Florida’s New Law Voids Certain Physician Non-Competition Agreements
On June 25, 2019, Florida Governor Ron DeSantis signed into law a new addition to Florida’s non-competition law which significantly alters the enforceability of certain physician non-competition agreements.
Section 542.336, Florida Statutes, provides that as of July 1, 2019, non-competition agreements entered into between specialist physicians and an entity which employs or contracts with all physicians of that specialty in a specific county are void and unenforceable.
Last month, a federal judge in the Northern District of Florida declined to block the new non-competition law in 21st Century Oncology, Inc. v. Moody, No. 4:19cv298-MW/CAS, 2019 WL 3948099 (N.D. Fla. Aug. 21, 2019). In that case, the plaintiff, a company that employs a variety of physicians in several Florida counties, asked the court to enjoin the enforcement of the new law and contended that the law violates the Contracts Clause, Due Process Clause, and Equal Protection Clause of the United States Constitution.
The federal judge denied the plaintiff’s request for an injunction and reasoned that the new law does not violate the Contracts Clause because it serves a significant and legitimate public purpose. The federal judge reasoned “[t]he ostensible public purpose of section 542.336 is to reduce healthcare costs and improve patients' access to physicians” and “[i]t is well settled that access to affordable healthcare is a legitimate state interest.” Id. at *4. The court rejected the plaintiff’s due process argument and concluded that the new law is not void for vagueness because an ordinary reasonable person would have fair notice of its scope and meaning. Lastly, the court rejected the plaintiff’s equal protection argument because the new law does not involve fundamental rights or suspect classes, thus, it can be readily upheld under rational basis review.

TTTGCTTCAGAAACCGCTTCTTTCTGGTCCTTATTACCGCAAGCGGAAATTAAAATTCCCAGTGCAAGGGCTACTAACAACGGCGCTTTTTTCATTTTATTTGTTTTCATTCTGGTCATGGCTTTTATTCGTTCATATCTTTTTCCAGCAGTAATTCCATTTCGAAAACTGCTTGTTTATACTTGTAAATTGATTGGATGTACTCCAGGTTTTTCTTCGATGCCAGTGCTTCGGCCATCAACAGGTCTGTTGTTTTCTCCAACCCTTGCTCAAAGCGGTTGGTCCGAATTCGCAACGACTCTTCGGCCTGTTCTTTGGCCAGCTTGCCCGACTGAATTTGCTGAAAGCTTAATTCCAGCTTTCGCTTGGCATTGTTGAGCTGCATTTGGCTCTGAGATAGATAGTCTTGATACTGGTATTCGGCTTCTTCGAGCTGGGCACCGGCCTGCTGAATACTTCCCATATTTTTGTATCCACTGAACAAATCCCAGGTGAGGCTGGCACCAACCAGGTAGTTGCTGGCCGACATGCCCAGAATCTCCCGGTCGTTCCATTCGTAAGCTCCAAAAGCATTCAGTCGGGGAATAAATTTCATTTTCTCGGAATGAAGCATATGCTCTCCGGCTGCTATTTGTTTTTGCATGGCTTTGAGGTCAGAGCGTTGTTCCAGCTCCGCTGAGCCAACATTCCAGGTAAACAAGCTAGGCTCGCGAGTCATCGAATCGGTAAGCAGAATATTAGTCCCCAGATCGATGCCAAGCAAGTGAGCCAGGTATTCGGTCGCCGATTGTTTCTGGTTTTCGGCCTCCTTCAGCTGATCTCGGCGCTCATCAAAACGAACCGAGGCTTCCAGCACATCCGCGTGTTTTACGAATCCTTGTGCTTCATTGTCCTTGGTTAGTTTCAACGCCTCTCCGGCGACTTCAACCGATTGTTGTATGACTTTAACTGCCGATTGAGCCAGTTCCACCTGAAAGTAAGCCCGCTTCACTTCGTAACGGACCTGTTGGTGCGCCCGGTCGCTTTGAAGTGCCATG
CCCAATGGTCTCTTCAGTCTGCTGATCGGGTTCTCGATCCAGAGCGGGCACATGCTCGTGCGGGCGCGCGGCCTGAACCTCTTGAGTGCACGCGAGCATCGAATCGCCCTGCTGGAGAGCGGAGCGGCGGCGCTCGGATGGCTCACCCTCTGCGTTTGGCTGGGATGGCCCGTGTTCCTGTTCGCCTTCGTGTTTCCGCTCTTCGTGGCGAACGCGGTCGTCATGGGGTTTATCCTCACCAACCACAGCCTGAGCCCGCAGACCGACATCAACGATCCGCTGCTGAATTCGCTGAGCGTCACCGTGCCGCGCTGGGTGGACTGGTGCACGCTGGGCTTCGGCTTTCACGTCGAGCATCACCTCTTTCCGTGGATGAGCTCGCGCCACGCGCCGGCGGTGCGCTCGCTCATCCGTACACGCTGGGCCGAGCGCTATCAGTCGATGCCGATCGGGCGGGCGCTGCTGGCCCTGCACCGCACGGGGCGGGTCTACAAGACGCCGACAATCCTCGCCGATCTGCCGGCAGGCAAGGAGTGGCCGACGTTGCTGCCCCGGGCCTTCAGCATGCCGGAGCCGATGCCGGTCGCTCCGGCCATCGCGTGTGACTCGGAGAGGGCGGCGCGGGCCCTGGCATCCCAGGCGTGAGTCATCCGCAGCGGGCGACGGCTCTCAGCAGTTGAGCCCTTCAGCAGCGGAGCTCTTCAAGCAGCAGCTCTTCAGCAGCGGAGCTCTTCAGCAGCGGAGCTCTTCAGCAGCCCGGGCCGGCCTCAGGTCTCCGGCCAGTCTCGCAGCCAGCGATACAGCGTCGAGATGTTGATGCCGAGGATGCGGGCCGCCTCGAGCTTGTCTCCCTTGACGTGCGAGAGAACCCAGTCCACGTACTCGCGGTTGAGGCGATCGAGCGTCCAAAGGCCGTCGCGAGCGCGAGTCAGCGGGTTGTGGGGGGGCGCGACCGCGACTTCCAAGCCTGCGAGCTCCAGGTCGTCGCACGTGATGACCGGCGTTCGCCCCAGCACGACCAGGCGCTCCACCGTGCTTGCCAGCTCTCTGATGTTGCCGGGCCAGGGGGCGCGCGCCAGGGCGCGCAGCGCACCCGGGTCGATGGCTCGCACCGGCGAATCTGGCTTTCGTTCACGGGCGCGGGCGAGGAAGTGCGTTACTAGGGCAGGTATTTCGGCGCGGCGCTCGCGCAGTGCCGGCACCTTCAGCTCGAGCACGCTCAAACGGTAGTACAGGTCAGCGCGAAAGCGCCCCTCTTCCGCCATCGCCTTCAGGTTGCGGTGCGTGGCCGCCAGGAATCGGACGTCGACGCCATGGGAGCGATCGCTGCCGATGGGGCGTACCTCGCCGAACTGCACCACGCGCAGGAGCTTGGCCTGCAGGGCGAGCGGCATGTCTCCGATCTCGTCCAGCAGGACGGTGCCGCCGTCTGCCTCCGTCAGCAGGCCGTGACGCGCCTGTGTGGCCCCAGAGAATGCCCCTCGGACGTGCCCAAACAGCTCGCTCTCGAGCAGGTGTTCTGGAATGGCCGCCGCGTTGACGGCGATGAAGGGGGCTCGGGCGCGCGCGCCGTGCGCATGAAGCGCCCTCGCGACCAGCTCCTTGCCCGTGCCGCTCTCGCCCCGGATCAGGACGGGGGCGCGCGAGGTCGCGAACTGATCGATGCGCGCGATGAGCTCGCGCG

This new law considerably changes Florida’s prior established non-competition law which generally upheld the validity of non-competition agreements so long as they were reasonable in geographic scope and duration as well as supported by legitimate business interests. While this new law is a landmark deviation from prior Florida non-competition law, the new law’s effect will mainly be limited to voiding physician non-competition agreements in rural areas of Florida. Nonetheless, physician employers should be aware of the new law and seek legal counsel to assess the enforceability of their non-competition agreements.